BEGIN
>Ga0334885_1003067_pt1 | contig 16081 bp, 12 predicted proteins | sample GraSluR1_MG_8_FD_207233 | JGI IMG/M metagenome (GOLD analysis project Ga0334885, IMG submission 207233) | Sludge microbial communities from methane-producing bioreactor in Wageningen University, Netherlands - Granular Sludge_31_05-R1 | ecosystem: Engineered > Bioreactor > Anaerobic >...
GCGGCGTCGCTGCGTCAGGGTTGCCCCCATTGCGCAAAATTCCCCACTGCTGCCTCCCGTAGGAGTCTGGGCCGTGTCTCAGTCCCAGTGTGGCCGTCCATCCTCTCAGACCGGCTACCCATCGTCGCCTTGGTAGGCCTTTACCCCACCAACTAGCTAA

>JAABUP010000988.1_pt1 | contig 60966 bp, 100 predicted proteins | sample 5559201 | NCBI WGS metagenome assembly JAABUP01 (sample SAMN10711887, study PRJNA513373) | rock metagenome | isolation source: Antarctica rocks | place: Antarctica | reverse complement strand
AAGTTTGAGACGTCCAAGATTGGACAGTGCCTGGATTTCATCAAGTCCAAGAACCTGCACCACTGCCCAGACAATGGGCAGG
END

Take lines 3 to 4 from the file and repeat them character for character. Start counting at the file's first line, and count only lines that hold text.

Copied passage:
>JAABUP010000988.1_pt1 | contig 60966 bp, 100 predicted proteins | sample 5559201 | NCBI WGS metagenome assembly JAABUP01 (sample SAMN10711887, study PRJNA513373) | rock metagenome | isolation source: Antarctica rocks | place: Antarctica | reverse complement strand
AAGTTTGAGACGTCCAAGATTGGACAGTGCCTGGATTTCATCAAGTCCAAGAACCTGCACCACTGCCCAGACAATGGGCAGG